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Economist: Job stagnation not worrisome yet

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The nation's unemployment rate went virtually unchanged as U.S. employers added a meager 88,000 jobs in March, the Department of Labor reported today, for a total that's nearly half the average monthly job growth from the past 12 months.

The agency's Bureau of Labor Statistics said unemployment ticked down to 7.6 percent, thanks mostly to another decrease in the number of people looking for jobs. The labor force participation rate, which includes employed workers and job seekers, inched down 0.2 percentage points from February, to 63.3 percent, as some 290,000 people exited the labor pool.

The March job figures are disappointing after the gains of recent months, said Subarna Samanta, an economics professor at the College of New Jersey, in Ewing. Employers added 148,000 and 268,000 jobs in January and February, following revisions today by Labor, and the U.S. had been adding 169,000 jobs monthly prior to the latest findings.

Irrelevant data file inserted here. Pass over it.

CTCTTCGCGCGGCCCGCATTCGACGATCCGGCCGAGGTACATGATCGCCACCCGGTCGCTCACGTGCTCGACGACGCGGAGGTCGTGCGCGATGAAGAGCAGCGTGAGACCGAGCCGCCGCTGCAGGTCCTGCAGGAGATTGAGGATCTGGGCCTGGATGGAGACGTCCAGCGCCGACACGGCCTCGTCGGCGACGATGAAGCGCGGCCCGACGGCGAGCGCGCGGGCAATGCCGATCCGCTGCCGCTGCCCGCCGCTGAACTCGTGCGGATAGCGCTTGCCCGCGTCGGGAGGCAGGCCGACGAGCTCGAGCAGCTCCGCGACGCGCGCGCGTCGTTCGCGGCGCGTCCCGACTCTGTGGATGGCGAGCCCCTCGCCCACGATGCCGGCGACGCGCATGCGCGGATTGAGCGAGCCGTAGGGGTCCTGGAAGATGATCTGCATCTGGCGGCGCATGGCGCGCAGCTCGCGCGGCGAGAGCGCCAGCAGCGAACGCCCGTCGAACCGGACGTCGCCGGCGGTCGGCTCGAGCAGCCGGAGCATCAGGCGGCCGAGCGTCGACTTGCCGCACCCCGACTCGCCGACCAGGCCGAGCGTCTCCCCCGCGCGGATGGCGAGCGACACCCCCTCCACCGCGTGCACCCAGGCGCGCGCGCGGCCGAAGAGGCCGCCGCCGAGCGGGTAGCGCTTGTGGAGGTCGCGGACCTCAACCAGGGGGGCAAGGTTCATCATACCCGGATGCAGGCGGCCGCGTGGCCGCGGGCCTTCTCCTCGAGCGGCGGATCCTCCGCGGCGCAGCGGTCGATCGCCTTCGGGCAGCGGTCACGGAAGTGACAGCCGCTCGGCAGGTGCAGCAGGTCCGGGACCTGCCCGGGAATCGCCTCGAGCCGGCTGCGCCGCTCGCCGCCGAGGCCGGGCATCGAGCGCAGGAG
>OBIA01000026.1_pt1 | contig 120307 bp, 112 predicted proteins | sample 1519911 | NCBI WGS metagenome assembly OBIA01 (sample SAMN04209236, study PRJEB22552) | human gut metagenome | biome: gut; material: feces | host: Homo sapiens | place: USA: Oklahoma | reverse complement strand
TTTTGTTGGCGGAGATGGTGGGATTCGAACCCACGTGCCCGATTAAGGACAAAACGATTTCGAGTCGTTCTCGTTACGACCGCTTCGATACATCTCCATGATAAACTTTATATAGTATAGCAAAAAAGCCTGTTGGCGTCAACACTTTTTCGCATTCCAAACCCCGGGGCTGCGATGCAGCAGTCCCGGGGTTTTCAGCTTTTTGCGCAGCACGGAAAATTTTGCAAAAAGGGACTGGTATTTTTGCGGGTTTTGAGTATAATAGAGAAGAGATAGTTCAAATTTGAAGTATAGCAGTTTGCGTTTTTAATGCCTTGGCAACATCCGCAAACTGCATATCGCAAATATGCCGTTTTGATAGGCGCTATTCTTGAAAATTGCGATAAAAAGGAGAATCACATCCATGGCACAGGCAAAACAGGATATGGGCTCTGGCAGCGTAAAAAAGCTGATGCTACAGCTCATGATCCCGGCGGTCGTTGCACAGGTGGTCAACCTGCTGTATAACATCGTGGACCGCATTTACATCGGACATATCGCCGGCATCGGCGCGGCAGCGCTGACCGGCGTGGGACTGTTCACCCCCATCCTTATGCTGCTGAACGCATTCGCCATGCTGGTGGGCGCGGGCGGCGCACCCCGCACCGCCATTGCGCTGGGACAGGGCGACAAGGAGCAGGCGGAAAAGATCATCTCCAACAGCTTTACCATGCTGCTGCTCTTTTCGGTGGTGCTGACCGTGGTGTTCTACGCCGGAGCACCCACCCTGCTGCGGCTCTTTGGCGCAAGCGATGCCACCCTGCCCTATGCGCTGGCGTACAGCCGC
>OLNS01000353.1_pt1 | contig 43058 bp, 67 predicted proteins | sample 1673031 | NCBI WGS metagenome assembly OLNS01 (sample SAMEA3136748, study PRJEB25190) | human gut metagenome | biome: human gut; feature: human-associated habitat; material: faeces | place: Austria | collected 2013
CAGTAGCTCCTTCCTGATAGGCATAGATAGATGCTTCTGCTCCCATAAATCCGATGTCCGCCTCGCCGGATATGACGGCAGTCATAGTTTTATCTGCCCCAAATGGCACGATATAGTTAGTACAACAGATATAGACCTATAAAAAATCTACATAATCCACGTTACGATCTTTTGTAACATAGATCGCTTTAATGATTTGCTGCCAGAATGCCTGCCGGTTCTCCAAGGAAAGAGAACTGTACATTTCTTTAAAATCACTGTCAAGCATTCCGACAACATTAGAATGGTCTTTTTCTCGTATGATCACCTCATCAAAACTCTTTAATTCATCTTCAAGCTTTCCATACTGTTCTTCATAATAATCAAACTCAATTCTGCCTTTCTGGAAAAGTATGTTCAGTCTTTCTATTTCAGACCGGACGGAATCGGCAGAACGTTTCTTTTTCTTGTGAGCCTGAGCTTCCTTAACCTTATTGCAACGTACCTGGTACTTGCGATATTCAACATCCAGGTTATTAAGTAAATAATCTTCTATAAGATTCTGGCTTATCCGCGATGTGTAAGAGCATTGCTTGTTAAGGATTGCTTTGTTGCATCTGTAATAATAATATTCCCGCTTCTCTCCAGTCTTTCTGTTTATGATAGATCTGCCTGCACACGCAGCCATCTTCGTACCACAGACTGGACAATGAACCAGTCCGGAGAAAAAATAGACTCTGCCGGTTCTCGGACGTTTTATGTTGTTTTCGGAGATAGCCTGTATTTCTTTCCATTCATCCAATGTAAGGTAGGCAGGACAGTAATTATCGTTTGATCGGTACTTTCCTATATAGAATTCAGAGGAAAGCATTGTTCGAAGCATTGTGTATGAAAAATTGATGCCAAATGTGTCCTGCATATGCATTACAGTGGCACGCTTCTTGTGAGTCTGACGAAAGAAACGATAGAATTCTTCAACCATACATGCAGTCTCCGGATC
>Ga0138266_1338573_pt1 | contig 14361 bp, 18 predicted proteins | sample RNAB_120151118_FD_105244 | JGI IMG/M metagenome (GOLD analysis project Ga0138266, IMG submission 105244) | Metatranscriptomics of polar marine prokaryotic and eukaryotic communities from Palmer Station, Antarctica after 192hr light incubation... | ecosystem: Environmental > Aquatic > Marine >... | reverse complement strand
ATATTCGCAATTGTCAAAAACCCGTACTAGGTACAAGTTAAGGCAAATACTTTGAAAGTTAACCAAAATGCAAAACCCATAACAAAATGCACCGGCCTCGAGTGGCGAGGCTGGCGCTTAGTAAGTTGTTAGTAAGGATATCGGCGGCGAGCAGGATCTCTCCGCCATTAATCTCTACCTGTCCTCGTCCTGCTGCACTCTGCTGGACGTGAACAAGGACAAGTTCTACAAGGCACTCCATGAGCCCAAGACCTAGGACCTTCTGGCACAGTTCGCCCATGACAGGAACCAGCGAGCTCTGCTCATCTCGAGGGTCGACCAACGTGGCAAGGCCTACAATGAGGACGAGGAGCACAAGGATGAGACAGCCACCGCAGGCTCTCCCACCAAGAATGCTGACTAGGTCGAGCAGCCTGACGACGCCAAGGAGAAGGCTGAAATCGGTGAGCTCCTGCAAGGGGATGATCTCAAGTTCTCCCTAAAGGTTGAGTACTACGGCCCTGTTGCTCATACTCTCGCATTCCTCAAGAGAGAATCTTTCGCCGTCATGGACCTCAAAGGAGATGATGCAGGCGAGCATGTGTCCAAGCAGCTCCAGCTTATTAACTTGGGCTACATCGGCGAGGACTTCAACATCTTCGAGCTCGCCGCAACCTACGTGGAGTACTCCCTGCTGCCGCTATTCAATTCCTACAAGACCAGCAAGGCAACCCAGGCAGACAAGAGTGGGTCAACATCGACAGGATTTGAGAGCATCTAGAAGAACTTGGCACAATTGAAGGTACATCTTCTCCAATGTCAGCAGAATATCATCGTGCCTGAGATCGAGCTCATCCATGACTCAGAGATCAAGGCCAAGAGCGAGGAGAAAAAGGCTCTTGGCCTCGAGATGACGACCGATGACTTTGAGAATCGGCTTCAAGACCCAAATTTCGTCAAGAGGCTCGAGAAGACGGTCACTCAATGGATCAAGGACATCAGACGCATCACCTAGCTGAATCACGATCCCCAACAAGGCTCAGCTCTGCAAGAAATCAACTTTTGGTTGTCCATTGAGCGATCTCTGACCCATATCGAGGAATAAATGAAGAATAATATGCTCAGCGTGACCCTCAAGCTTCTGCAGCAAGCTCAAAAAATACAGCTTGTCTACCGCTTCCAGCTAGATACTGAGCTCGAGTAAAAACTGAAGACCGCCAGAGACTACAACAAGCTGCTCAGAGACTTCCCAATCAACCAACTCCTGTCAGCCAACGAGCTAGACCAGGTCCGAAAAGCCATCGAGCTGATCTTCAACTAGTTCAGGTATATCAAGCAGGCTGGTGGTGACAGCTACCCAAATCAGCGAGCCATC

But Samanta also said "it's still a little premature" to be truly alarmed.

"This is only one month's data, so we're not very concerned about it right now," he said. "But if it continues next month, then we will be concerned."

Job growth in March was led by professional and business services and the health care sector, which accounted for 51,000 and 23,000 new positions, respectively, Labor said. But retail trade employment fell by 24,000 jobs, a reversal from the past six months.

One cause for the lukewarm job growth may be the recent 2 percent increase in Social Security payroll taxes, which took effect earlier this year and affects both workers and employers, Samanta said. That also could translate to lower consumer spending and a drain on retail sector employment.

"Basically I think people are not buying goods, so the total sales are going down," Samanta said, though he added that it's "too early to make any conclusive comments here."

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